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Showalter, Duquette sign extensions with Orioles

Showalter, Duquette sign extensions with Orioles

BALTIMORE (AP) Buck Showalter was tired of hearing about his contract. Ever since the end of the most successful season in 14 years, the Baltimore Orioles manager was pestered about the contract.

Showalter would tell everyone that he had a deal for the 2013 season, and he had more job security than most American workers. He wasn't worried.

Now, Showalter has more job security than almost any American worker including almost all his players, and so does the Orioles executive vice president of baseball operations Dan Duquette.

On Wednesday, the Orioles announced extensions for both. Showalter's is a five-year extension; Duquette's a four-year one. They'll be under contract through the 2018 season with the Orioles.

The 56-year-old Showalter was eager to leave the press conference and join many of his players who had gathered for a three-day mini-camp.

``I'm ready to go down to that locker room,'' Showalter said. ``I'd like to think that nothing changes from my perspective.''

When Showalter joined the Orioles in Aug. 2010, he had a contract that ran through 2013. Duquette joined the team on a three-year contract in Nov. 2011. In their first season together, Baltimore won 93 games and the American League Wild Card game in Texas before falling in five games to the New York Yankees in the AL Divisional Series.

Duquette, 54, was hired by the Orioles after being out of the game for nearly a decade.

``I was very grateful for the opportunity. I missed baseball and was glad to be back,'' Duquette said.

Only one of Showalter's players, outfielder Adam Jones, has a contract as long as the manager's. Last May, before signing a six-year extension, Jones sought out the manager to make sure Showalter was committed for the long-term. Convinced he was, Jones re-signed.

``I'm really looking forward to having the focus be back on our players,'' Showalter said.

Duquette and Showalter hardly knew each other before teaming in Baltimore. Now, they make jokes about talking baseball on Christmas.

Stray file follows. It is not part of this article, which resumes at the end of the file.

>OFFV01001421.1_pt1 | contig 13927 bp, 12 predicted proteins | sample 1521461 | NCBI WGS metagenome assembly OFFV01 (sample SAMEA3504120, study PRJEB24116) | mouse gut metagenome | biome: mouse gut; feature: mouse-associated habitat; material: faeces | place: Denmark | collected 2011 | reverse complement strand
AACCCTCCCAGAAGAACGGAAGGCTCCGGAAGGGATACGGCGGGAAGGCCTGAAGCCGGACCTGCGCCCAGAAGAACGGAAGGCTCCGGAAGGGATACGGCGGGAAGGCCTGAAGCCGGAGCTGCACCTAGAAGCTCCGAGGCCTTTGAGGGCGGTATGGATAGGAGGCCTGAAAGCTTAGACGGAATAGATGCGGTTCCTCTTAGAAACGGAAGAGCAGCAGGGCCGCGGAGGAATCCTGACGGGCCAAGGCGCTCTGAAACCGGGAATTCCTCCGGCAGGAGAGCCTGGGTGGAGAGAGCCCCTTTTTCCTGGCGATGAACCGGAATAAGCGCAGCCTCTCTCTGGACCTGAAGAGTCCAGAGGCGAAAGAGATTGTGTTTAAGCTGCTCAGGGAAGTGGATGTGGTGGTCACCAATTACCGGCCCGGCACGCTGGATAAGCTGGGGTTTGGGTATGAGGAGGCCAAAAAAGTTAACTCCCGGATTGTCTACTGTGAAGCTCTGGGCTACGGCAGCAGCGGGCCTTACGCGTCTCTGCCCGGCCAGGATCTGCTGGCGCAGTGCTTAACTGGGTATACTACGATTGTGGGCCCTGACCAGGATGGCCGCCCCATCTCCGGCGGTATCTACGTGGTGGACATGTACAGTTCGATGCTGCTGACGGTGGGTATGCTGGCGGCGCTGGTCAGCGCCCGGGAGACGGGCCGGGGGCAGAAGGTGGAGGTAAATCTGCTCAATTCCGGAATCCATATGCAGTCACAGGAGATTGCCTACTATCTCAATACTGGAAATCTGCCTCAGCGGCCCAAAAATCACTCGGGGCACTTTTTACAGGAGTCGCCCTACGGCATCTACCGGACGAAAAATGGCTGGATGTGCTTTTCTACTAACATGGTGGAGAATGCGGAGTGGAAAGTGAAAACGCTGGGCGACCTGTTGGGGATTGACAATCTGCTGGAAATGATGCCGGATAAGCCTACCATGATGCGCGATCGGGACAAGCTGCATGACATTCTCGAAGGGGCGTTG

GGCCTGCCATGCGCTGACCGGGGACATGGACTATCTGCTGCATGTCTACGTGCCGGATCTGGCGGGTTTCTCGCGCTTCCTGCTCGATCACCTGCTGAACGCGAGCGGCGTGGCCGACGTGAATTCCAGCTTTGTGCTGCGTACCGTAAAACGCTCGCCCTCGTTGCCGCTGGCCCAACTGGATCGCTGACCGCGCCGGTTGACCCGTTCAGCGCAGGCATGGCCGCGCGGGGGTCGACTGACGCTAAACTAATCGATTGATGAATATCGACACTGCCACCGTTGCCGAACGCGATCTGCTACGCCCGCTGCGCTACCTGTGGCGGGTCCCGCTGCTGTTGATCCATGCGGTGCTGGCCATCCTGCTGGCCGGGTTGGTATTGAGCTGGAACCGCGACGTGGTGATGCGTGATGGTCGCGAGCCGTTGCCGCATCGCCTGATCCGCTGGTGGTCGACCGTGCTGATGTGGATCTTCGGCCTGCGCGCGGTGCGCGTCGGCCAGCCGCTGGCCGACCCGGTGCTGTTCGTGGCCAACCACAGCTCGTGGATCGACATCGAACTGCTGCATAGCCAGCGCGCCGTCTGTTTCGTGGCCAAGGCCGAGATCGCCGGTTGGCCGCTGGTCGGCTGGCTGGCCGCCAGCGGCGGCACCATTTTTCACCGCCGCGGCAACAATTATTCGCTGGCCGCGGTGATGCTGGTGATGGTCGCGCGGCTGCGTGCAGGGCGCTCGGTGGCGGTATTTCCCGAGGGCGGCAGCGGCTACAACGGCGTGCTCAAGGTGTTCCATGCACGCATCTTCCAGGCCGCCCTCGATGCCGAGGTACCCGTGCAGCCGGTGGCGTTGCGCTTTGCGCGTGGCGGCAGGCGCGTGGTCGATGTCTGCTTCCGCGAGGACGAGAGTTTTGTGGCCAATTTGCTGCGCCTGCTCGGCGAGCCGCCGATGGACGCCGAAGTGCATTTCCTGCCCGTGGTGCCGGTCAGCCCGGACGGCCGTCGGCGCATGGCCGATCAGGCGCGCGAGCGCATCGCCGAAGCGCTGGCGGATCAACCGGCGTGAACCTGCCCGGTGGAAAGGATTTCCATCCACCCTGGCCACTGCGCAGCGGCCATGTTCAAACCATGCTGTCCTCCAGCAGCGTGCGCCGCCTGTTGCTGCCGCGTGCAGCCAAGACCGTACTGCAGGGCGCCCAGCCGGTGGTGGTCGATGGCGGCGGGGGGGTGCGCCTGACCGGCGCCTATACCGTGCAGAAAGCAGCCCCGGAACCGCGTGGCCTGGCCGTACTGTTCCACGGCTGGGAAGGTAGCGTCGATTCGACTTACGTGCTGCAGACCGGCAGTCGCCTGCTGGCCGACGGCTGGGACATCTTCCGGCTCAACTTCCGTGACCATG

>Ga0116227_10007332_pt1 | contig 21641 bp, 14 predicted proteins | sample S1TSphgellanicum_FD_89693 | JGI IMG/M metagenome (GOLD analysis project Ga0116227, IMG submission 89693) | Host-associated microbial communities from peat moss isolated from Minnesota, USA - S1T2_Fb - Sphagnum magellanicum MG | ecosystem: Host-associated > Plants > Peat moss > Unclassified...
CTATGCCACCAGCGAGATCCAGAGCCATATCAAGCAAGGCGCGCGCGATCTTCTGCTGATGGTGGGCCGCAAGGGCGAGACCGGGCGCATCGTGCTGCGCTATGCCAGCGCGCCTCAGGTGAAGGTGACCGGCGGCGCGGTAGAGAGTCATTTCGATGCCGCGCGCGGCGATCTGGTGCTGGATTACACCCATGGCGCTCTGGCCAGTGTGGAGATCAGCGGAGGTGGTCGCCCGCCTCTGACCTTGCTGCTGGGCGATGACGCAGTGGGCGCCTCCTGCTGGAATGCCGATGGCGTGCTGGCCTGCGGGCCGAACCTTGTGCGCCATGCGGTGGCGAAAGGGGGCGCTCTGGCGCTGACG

``He's one of the great pros in the game,'' Duquette said. ``I've never had more fun working with a man or more respect working with a manager. He's one of the great managers in the game. We're so lucky to have him here in Baltimore.''

The Orioles will begin spring training on Feb. 12, and Showalter can't wait.

``When we get to spring training,'' he said, ``I'll be right back to being the same grumpy old guy I guess I am.''

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Closer Zach Britton tears Achilles tendon in offseason training

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Closer Zach Britton tears Achilles tendon in offseason training

BALTIMORE -- Orioles closer Zach Britton ruptured his right Achilles tendon in offseason training, a significant injury that could cause him to miss part of the 2018 season.

Baltimore executive vice president of baseball operations Dan Duquette on Wednesday confirmed the torn Achilles tendon. It was not immediately clear how long Britton would be out.

In a tweet announcing the injury, the team said Britton was injured Tuesday while training in California and wished him a speedy recovery.

Britton had 15 saves and a 2.89 ERA with the Orioles this past season. In 2016, had a 0.54 ERA and was perfect in save opportunities with a major league-leading 47.

The left-hander, who turns 30 on Friday, is arbitration eligible after making $11.4 million last season. Britton can become a free agent after next season, which made him a strong trade candidate before the injury.

Britton has converted 135 of 145 save opportunities since becoming the Orioles' closer in 2014.

MORE ORIOLES: GAUSMAN CHANGES HIS NUMBER TO HONOR ROY HALLADAY

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Kevin Gausman changes jersey number to honor Roy Halladay

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USA Today Sports

Kevin Gausman changes jersey number to honor Roy Halladay

BALTIMORE  -- Orioles pitcher Kevin Gausman will wear No. 34 next season as a tribute to Roy Halladay, who was killed in a plane crash last month.

Gausman announced the switch Thursday on his Twitter account. The right-hander wore No. 39 last year.

Gausman and Halladay are both from Colorado, and the Orioles pitcher said he followed Halladay's career closely and idolized him.

In a post next a photo of his new jersey, Gausman wrote: "Roy gave me the inspiration that I could fulfill even my biggest of dreams -- being a pitcher just like him."

Gausman concluded: "The loss of Roy is tragic and saddening, but I feel honored to have watched everything he achieved."

Halladay died on Nov. 7 when his small plane crashed into the Gulf of Mexico. He played 16 big league seasons, winning the Cy Young Award in each league and being named an All-Star eight times.